Both men rushed their respective designs to the patent office within hours of each other, Alexander Graham Bell patented his telephone first. Elisha Gray and Alexander Graham Bell entered into a famous legal battle over the invention of the telephone, which Bell won.

As an aside, how many know who invented the electric light bulb?

It was Thomas Edison in 1879, wasn't it? That's what many people think and were taught in school. Like most stories, however, there is a lot more behind the creation of this important and ubiquitous object than just Mr. Edison.

The story of the lightbulb really starts almost seventy years earlier. In 1806 Humphrey Davy, an Englishman, demonstrated a powerful electric lamp to the Royal Society. Davy's lamp produced its illumination by creating a blinding electric spark between two charcoal rods. This device, known as an "arc lamp," was impractical for most uses. The light, similar to that of a welding torch, was simply too bright to be used in residences and most businesses.

Some 19th century inventors wanted to find a way to "subdivide" the light from Davy's arc lamp so that it could be used in the home and office.This method of generating light was known as "incandescence."

In 1841 a British inventor named Frederick DeMoleyns patented a bulb using just this technique in combination with burners made of platinum and carbon. An American named J. W. Starr also received a patent in 1845 for a bulb using vacuum in conjunction with a carbon burner. Many others, including an English chemist named Joseph Swan, improved and patented versions of bulbs using a vacuum with burners of various materials and shapes. None, however, proved practical for everyday use.

It was into this environment that the brash, young, inventor Thomas Alva Edison entered the race to make-a-better-bulb in 1878.

Ron Holzwarth 6 years, 9 months ago

I forgot to credit: All of the above was clips from the following links!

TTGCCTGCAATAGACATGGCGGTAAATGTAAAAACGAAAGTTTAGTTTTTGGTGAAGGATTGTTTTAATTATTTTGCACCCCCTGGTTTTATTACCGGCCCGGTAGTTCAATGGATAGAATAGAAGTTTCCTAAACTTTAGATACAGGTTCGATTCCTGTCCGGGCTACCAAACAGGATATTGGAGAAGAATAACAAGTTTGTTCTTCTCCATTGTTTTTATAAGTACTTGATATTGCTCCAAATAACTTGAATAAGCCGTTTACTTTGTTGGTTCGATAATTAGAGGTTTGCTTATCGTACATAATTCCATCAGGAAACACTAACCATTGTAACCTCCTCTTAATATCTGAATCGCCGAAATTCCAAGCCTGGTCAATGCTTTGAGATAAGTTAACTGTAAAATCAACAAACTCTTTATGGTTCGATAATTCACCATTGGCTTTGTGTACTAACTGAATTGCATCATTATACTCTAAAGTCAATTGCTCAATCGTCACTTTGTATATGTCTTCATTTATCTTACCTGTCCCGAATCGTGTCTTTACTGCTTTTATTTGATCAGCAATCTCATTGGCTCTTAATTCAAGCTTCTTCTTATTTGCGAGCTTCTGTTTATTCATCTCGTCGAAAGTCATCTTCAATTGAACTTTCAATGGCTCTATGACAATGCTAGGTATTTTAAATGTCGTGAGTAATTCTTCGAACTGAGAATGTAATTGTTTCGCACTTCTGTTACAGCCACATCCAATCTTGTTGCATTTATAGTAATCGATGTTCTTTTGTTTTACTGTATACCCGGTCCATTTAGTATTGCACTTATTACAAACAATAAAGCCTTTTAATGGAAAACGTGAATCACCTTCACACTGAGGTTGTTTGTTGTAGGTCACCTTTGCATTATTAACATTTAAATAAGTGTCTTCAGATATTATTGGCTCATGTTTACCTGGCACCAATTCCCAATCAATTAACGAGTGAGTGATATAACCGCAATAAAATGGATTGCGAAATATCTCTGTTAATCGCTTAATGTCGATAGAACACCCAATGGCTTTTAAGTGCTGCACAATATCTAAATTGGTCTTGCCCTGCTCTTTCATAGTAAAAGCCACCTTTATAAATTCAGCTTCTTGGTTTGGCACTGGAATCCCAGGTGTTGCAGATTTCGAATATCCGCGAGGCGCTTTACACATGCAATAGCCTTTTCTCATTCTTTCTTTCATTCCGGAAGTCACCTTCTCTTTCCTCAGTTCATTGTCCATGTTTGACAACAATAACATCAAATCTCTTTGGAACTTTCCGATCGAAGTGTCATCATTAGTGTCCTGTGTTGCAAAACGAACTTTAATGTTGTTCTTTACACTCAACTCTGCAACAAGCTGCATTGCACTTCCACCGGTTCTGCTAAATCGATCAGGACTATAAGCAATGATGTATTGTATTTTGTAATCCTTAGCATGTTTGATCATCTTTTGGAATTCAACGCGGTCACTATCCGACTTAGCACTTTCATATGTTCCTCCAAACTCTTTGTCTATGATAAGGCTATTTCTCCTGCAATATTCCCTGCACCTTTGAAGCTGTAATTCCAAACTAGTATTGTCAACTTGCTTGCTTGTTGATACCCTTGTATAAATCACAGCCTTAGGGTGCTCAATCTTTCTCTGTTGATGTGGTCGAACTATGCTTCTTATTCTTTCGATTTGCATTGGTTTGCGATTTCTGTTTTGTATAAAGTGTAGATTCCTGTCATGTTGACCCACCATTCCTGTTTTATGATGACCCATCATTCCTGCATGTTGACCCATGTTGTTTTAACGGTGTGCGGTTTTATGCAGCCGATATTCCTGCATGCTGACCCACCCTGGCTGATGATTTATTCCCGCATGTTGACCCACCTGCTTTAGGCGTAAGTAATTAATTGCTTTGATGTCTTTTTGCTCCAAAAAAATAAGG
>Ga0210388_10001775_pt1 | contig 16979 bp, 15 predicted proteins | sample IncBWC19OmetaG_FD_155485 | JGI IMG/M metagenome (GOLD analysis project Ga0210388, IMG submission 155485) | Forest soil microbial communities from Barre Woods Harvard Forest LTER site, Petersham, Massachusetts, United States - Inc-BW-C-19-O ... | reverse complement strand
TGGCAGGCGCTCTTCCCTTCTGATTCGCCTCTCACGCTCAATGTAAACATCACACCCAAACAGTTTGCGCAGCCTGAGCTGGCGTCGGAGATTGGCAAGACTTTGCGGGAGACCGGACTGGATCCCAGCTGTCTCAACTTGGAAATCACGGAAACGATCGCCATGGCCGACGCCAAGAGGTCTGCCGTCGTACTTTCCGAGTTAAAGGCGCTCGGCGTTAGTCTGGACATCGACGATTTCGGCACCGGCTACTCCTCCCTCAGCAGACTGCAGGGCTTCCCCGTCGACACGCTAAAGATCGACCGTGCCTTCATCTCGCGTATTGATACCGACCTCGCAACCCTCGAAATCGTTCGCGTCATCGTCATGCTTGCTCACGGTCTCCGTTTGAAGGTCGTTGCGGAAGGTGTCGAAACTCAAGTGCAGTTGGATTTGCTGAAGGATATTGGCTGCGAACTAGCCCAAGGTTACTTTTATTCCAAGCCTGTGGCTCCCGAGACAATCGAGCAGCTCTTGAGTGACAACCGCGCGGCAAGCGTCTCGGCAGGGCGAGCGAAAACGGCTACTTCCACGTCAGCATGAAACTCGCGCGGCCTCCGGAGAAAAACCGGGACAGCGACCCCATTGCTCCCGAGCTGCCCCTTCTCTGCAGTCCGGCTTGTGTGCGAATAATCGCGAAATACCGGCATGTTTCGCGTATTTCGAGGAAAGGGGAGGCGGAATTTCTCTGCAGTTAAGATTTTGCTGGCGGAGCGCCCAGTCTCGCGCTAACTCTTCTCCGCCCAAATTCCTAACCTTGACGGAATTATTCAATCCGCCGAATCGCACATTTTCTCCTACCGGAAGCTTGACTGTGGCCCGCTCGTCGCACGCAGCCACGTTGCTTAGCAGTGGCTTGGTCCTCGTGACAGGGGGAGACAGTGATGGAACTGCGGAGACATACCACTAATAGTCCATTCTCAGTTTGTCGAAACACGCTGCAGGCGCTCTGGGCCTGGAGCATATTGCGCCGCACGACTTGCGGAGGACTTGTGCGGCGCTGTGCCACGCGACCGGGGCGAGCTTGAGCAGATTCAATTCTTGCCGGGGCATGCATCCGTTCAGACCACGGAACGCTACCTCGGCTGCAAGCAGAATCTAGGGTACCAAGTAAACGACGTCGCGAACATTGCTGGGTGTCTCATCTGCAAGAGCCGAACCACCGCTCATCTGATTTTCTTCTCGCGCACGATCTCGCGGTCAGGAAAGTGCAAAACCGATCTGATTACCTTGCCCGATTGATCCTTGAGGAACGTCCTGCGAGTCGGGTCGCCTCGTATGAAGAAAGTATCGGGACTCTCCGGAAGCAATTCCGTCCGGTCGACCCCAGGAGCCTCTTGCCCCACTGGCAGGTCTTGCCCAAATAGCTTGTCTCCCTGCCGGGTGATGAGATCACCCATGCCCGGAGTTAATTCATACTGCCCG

Ron Holzwarth 6 years, 9 months ago

"The Home Telephone Company was incorporated in 1902, and Adams was at least still an officer of the company five years later in 1915. Adam’s success, however, led to his move to Kansas City to oversee a larger telephone conglomeration in 1912. Further success led to Adams sharing his time between Kansas City and New York City."

Sarah! You didn't google this: "Home telephone company" Kansas City

That will just about fill the first page of Google results with references to "The Home Telephone Company"!

Sarah St. John 6 years, 9 months ago

D'oh! I didn't think of adding "Kansas City" to the search. Good call! (call... get it?... oh I've got a million of 'em....)

Ron Holzwarth 6 years, 9 months ago


Phrase search helps a lot, too! I had been using Google for a while before I realized that was supported.

Now I use it when I'm looking for one of my postings here that I've made in the past. Sometimes I want to repeat them, repeat parts of them, or link to them.

I've used it a few times, looking for other things. And then, I was totally stunned for years at the fact that apparently I'm the only person in the world who has ever been notified that there was a package across the street for me.

At least, I'm the only one that Google can find.